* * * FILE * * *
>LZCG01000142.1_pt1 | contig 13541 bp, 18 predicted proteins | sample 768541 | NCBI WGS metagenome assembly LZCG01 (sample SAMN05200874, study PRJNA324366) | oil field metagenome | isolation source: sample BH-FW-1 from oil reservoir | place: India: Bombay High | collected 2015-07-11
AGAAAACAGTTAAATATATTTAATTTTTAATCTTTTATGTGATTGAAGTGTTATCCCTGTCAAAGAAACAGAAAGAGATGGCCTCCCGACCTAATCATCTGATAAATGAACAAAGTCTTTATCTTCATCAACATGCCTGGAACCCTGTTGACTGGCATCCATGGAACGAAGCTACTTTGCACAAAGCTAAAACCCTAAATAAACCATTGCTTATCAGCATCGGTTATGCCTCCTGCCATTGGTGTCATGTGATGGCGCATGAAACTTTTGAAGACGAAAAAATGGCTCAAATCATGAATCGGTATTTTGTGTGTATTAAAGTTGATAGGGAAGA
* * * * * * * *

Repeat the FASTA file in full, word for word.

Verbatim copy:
>LZCG01000142.1_pt1 | contig 13541 bp, 18 predicted proteins | sample 768541 | NCBI WGS metagenome assembly LZCG01 (sample SAMN05200874, study PRJNA324366) | oil field metagenome | isolation source: sample BH-FW-1 from oil reservoir | place: India: Bombay High | collected 2015-07-11
AGAAAACAGTTAAATATATTTAATTTTTAATCTTTTATGTGATTGAAGTGTTATCCCTGTCAAAGAAACAGAAAGAGATGGCCTCCCGACCTAATCATCTGATAAATGAACAAAGTCTTTATCTTCATCAACATGCCTGGAACCCTGTTGACTGGCATCCATGGAACGAAGCTACTTTGCACAAAGCTAAAACCCTAAATAAACCATTGCTTATCAGCATCGGTTATGCCTCCTGCCATTGGTGTCATGTGATGGCGCATGAAACTTTTGAAGACGAAAAAATGGCTCAAATCATGAATCGGTATTTTGTGTGTATTAAAGTTGATAGGGAAGA